There tend to be two types of investments in the computer storage world. On one side of the fence, there are names that have real, sustainable competitive advantages that generally drive those businesses into a very lucrative duopoly/oligopoly. Think names like Micron (NASDAQ:MU), SanDisk, Western Digital, and Seagate. The former two are making a killing riding the secular growth of NAND flash, while the latter two are raking in the dough with their hard disk drive duopoly (OK, Toshiba still technically makes hard drives, too).
Unfortunately, along with these money-printing machines, investors also see the story – stock high fliers that, despite having some neat-sounding technology and hyper revenue growth rates, ultimately end up with businesses that simply can't scale to profitability – often times due to the fact that the value on top of commodity hardware simply isn't there. While there are many such names, none is more tragic than the story of OCZ Technology Group (UNKNOWN:OCZ.DL).
OCZ: Going from bad to worse
OCZ started out as a reseller of commodity DRAM to PC gamers, but as this business failed to become profitable, the company switched to developing solid state flash drives for PCs. While OCZ took a number of steps to differentiate itself, most notably by purchasing Indilinx, a developer of NAND flash controllers for such drives, as well as picking up some enterprise storage software assets in a bid to be a meaningful player in the higher margin enterprise flash markets, it was all in vain. The company never managed to post a profitable year.
But, things got worse during late 2012. After several quarters of very poor financial performance, CEO and founder, Ryan Petersen, resigned abruptly. Shortly thereafter, it was revealed that OCZ's financial statements had several glaring errors that ultimately led to an SEC investigation and a year-long effort to restate financials all the way back to 2009. After several delays and missed deadlines, OCZ finally filed its restated financials – ugly as they were.
The company burned through many secondary offerings' worth of cash (totaling several hundred million dollars), has taken loans on very unfavorable terms, and desperately cleared out inventory at significant losses to maintain liquidity. The financial situation today isn't all that great, despite the fact that the books are finally clean. OCZ is still a mess, and even at $1.22 per share, the likelihood that the shares trade much lower is very real.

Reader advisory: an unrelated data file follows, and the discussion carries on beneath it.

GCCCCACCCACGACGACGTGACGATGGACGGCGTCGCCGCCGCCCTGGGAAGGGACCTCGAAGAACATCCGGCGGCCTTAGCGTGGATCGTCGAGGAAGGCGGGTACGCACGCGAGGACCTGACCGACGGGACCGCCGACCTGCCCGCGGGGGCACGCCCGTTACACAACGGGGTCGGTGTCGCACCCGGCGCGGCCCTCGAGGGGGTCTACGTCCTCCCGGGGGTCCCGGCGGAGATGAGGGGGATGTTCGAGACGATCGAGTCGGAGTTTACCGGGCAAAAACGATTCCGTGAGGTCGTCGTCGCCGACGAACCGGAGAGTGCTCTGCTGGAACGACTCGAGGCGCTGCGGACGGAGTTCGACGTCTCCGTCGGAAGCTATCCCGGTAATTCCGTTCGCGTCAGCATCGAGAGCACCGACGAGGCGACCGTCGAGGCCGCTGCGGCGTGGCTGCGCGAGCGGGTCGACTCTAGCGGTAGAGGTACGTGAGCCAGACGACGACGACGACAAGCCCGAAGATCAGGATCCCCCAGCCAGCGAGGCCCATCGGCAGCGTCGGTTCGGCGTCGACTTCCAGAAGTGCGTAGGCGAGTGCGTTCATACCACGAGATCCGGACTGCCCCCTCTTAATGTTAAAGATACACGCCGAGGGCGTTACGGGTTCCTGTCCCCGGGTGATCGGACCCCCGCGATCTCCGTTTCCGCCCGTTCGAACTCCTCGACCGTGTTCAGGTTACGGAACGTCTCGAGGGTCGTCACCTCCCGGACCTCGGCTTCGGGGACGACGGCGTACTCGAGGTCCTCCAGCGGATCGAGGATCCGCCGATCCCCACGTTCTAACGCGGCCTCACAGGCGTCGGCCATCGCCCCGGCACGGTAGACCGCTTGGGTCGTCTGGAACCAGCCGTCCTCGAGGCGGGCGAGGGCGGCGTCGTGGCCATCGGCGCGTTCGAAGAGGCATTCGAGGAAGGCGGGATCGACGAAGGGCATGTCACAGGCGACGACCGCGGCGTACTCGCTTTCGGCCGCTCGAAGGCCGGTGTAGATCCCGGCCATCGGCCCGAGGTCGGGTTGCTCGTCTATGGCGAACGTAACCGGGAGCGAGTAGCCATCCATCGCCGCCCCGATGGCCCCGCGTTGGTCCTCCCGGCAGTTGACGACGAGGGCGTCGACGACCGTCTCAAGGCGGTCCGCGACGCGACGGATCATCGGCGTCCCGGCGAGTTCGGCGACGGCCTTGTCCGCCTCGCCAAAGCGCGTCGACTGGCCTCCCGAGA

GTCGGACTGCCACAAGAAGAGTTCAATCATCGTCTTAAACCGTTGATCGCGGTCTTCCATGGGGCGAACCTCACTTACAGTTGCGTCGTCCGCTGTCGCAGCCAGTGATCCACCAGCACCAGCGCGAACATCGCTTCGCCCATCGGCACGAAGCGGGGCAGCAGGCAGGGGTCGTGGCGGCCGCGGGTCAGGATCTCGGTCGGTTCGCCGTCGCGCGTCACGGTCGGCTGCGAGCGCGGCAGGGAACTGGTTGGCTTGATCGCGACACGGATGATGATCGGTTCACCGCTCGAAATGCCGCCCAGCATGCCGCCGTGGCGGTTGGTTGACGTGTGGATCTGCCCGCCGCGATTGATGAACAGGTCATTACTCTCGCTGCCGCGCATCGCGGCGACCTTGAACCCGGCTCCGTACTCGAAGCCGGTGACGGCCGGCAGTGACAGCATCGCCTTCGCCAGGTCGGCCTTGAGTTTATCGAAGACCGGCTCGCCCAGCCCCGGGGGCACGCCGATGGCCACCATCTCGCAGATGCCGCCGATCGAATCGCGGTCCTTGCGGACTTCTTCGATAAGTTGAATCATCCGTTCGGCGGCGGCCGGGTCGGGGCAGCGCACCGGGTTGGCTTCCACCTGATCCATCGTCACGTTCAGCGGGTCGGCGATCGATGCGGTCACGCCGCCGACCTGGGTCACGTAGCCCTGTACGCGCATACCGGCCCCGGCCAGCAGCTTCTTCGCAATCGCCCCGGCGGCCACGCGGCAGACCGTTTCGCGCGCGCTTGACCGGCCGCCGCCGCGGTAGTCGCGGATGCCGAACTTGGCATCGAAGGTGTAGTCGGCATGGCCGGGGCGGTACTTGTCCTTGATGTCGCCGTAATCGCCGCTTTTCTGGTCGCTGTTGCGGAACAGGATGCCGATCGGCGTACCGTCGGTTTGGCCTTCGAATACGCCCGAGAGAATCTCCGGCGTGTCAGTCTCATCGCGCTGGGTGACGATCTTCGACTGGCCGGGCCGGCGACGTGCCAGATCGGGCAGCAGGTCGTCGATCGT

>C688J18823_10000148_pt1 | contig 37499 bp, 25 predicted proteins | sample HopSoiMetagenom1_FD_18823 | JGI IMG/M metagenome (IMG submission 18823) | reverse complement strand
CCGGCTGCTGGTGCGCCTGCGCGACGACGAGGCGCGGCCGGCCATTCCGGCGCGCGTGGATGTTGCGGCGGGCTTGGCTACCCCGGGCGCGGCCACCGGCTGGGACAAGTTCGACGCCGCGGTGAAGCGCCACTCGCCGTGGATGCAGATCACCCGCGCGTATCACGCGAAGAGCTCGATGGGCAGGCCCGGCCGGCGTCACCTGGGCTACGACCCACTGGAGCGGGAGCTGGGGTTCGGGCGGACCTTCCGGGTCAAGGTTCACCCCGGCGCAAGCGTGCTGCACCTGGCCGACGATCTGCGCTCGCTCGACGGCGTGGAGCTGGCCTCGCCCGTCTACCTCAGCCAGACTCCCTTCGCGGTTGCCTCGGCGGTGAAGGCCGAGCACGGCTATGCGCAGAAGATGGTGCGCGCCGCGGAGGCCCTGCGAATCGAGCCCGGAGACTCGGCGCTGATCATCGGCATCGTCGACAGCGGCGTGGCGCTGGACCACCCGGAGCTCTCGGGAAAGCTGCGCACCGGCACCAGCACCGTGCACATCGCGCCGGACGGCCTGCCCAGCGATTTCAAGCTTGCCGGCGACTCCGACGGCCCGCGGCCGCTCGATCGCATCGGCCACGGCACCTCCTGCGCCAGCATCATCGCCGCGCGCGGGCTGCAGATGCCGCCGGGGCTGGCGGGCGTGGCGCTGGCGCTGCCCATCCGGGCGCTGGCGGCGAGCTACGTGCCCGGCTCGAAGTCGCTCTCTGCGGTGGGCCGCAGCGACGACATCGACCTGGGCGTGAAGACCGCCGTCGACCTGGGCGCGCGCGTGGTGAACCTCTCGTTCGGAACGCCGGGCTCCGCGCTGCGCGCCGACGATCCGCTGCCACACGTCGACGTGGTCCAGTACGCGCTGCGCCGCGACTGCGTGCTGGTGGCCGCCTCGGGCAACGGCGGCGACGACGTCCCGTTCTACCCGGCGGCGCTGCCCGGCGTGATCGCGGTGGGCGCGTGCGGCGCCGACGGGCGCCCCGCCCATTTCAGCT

There's little hope left for OCZ as a stand-alone business
A major problem of OCZ's was that it attempted to sell commodity solid state drives in a market in which the NAND flash manufacturers hold all the cards (and the profits). While these low-end commodity businesses are largely done at OCZ, the company is still trying to play in the enterprise flash space. The problem here is that, even though NAND flash supply isn't everything, the competitive environment is incredibly fierce. Even players such as Fusion-io and the recently public Violin Memory, with well-known customers and fairly differentiated technology, still have a rough time breaking even, let alone turning a profit. sTec, another pure-play fabless enterprise flash player, was also bleeding money before it was finally acquired by Western Digital on the cheap.
So, owning OCZ today is really a bet that one of the larger players may be interested in acquiring the company. And, quite frankly, OCZ doesn't really have much to offer a larger player at this point. The only valuable IP it has is the SATA SSD controller from Indilinx, but with LSI and Marvell offering excellent controllers at a fairly low cost, and with many of the NAND flash players having already bought controller IP, it's tough to see a lot of value here.
The Foolish bottom line
If you want to invest in the storage industry, it is much better to pick high-quality names with sustainable advantages than to pick a company that's facing significant liquidity issues, offers no real competitive advantages in a highly competitive market, and just spent the last year without up-to-date financials. For OCZ, the risk/reward, even at a tempting $1.22 per share, just doesn't look good enough for even the most risk-tolerant long-term investor.
Ashraf Eassa has no position in any stocks mentioned. The Motley Fool owns shares of Western Digital.. Try any of our Foolish newsletter services free for 30 days. We Fools may not all hold the same opinions, but we all believe that considering a diverse range of insights makes us better investors. The Motley Fool has a disclosure policy.